Both Plaintiffs and the United States ultimately seek the remand of this case back to state court, however on a different basis. The Plaintiffs have moved to remand the case, without dismissing the state court Motion to Apportion. On the other hand, the United States initially seeks to establish that the removal was proper under the federal agency removal statute 28 U.S.C. § 1442. If this case is deemed to be properly before this Court, the United States seeks the dismissal of Plaintiffs' Motion to Apportion, which seeks to eliminate Medicare's claims. Only after the Motion to Apportion has been denied, does the United States asks this Court to remand the case back to state court for the resolution of Plaintiffs' state law claims not involving a federal Medicare interest.

A. Plaintiffs' Motion to Remand

Before determining the merits of the United States' motion to dismiss, we must first determine if the removal of this case from Illinois state court was proper. Plaintiffs object to the removal of the case on two grounds. First, Plaintiffs contend that the underlying medical malpractice cause of action does not meet the requirement that the action is "directed" against the United States as required by the removal statute, 28 U.S.C. § 1442(a). Additionally, even if this requirement is met, Plaintiffs argue that the proposed Motion to Apportion is not an action to collect revenue by a federal official as required by 28 U.S.C. § 1442(a)(1). We will discuss each issue in turn.

The federal agency removal statute permits the removal of a civil action brought in state court which is "against or directed" to the "United States or any agency thereof or any officer (or any person acting under that officer) of the United States or of any agency thereof, in an official or individual capacity for any act under color of such office... or the collection of the revenue." 28 U.S.C. § 1442(a)(1). The removal provision is an exception to the "well-pleaded complaint" rule, which provides that for non-diversity cases to be removed, the complaint must establish that the case arises under federal law. Kircher v. Putnam Funds Trust, 547 U.S. 633, 644 n. 12 (2006).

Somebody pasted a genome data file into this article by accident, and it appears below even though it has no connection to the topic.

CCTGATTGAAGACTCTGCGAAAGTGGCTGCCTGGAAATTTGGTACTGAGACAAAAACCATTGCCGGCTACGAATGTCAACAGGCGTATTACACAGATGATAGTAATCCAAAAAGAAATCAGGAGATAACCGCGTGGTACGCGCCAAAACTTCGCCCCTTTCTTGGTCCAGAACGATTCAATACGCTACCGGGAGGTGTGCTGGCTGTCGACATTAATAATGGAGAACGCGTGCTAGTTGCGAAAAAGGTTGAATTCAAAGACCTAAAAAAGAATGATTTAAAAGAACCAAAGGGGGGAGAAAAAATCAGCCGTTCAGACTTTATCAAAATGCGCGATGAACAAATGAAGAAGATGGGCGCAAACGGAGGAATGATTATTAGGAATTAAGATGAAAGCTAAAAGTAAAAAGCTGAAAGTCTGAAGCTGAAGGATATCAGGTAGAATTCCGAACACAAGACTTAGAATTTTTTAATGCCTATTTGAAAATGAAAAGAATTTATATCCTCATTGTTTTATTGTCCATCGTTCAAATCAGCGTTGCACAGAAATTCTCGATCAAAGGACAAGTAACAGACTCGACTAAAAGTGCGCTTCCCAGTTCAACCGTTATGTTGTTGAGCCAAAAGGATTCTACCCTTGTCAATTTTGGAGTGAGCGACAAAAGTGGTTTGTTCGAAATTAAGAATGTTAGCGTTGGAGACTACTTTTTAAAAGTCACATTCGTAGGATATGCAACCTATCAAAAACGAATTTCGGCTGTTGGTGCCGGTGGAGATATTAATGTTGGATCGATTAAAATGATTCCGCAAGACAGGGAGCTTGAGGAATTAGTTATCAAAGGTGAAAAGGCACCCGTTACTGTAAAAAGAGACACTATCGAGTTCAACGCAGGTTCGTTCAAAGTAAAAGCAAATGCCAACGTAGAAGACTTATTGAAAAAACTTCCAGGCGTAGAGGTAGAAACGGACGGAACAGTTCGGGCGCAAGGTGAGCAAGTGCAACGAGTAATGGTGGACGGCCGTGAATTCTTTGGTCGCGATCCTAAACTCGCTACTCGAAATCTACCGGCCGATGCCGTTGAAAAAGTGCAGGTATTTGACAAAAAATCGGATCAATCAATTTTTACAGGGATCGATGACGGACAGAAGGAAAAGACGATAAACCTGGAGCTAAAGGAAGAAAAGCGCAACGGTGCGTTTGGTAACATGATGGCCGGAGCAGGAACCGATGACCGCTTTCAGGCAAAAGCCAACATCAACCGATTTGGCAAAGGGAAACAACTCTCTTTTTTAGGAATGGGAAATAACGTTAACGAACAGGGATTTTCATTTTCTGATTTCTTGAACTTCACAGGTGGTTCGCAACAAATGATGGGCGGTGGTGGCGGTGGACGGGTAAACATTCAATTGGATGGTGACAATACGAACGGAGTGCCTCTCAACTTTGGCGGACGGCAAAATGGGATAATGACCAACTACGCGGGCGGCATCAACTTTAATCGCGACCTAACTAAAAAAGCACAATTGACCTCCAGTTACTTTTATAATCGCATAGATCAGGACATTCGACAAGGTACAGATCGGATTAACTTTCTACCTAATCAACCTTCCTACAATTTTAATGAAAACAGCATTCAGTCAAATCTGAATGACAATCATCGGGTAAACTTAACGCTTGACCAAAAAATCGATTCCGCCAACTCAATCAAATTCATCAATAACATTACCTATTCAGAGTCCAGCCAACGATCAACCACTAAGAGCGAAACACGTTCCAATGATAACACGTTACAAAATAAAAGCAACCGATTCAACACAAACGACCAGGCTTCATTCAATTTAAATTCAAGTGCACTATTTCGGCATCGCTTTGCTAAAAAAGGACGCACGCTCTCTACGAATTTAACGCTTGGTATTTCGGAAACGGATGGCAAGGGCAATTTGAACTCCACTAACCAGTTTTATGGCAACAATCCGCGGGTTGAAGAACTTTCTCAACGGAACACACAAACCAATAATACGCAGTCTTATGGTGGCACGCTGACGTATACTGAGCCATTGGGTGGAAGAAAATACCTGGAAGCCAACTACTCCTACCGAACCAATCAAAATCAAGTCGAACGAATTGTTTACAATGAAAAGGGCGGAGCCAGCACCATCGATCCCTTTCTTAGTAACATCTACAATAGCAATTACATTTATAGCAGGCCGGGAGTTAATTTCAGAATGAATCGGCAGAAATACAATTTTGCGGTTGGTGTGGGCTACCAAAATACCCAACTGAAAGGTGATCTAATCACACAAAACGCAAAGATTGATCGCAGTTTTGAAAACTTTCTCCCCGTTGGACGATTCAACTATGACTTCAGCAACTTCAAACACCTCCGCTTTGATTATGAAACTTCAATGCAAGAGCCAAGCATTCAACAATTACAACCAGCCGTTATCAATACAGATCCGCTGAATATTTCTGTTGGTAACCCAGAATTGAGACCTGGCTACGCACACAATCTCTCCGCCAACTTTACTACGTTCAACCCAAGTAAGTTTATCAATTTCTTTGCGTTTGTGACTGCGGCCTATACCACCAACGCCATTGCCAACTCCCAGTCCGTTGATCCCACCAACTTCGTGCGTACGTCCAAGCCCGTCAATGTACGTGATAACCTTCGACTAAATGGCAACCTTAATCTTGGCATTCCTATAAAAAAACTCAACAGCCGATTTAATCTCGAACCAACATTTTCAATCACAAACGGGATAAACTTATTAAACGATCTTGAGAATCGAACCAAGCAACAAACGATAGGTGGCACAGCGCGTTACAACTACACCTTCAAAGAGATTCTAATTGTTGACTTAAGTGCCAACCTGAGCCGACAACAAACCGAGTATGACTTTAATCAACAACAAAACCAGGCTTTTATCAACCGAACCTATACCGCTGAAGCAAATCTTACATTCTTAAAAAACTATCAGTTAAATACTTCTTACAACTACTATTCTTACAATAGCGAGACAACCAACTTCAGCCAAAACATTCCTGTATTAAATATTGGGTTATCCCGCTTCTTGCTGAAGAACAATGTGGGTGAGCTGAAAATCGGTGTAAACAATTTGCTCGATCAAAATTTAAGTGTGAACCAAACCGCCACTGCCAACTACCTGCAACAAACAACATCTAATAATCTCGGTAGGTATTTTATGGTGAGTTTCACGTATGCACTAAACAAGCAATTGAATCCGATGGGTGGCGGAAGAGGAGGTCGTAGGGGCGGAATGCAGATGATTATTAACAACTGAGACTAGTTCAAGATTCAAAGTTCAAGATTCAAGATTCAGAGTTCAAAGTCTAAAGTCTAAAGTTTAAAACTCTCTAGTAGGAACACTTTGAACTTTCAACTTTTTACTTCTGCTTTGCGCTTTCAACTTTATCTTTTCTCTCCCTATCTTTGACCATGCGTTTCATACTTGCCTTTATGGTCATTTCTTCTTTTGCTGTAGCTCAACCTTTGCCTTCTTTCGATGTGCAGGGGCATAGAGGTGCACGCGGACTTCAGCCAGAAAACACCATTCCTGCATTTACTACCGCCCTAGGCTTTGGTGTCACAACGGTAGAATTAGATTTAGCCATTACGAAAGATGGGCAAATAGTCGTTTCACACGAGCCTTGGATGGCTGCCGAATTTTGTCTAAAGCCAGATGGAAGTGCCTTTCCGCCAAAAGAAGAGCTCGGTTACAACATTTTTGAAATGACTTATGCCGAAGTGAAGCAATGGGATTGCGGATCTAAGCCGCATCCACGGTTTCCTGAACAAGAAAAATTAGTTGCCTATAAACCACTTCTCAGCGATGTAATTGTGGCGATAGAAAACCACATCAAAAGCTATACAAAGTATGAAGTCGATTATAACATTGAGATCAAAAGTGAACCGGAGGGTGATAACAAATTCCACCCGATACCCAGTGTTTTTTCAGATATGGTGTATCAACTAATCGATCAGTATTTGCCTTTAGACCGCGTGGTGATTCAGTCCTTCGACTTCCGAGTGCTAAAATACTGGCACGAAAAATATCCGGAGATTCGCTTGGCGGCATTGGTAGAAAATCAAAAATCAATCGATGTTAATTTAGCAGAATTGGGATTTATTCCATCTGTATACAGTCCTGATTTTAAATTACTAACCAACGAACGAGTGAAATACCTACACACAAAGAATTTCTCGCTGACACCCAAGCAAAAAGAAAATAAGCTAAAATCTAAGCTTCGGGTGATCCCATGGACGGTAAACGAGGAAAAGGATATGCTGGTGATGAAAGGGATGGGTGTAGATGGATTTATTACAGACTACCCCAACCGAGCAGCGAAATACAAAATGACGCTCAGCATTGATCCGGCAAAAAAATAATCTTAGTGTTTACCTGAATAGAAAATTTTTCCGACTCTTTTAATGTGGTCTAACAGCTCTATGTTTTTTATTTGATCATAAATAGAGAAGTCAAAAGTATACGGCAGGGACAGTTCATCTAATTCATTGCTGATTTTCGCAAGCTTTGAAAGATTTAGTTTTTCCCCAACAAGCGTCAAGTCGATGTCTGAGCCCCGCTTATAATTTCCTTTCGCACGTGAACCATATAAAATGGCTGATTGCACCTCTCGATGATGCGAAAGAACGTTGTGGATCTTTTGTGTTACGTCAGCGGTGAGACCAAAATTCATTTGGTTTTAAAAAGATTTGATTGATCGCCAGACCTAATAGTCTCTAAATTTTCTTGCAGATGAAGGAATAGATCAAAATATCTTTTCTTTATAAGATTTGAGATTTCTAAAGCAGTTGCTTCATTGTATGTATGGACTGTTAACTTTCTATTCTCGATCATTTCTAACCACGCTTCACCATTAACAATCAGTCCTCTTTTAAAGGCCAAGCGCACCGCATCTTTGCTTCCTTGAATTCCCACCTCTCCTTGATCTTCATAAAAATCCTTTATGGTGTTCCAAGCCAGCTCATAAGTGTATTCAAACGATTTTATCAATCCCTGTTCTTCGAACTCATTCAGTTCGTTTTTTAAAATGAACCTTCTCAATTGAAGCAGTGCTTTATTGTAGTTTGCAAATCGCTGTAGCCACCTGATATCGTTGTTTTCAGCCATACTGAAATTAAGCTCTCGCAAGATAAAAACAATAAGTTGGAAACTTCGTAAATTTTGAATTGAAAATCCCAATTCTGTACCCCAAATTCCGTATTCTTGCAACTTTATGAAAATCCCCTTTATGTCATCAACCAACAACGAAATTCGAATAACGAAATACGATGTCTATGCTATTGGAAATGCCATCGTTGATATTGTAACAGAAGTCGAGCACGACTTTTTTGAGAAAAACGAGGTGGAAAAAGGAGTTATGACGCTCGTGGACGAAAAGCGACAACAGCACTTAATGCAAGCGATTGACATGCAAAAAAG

Plaintiffs argue that the United States was not a named party to the state court action, and therefore the Plaintiffs' case cannot be "directed" to the United States. However, as the Seventh Circuit applies §1442, if a federal agency has a federal interest at stake in the state court proceeding, the case is properly removed. See Rodas v. Seidlin, 656 F.3d 610 (7th Cir. 2011); see also Law Offices La Ley Con John H. Ruiz v. John Doe Borrowers, 13 CV 22476, 2013 WL 4502313 (S.D. Fla. Aug. 23, 2013) (recognizing officers have a federal interest in the disposition of federal funds, whether or not they are named in the underlying action). Therefore, the United States not being named is not fatal to the propriety of the remand.

Plaintiffs assert that their Motion to Apportion settlement funds in state court was not an action "directed" to the United States, as required by analogous to the case at bar, however upon closer inspection, an essential component was present in Morgan and is absent here. In Morgan, the beneficiary of the settlement funds acknowledged and promised to repay Medicare for its conditional payment of medical expenses. In the case at bar, there is no indication of any acknowledgement of the debt or a promise to repay Medicare for the conditional expenses that were paid in the course of treating Kim Fromherz, thus imperiling any potential compensation. In remanding the case back to state court, the court in Morgan found ...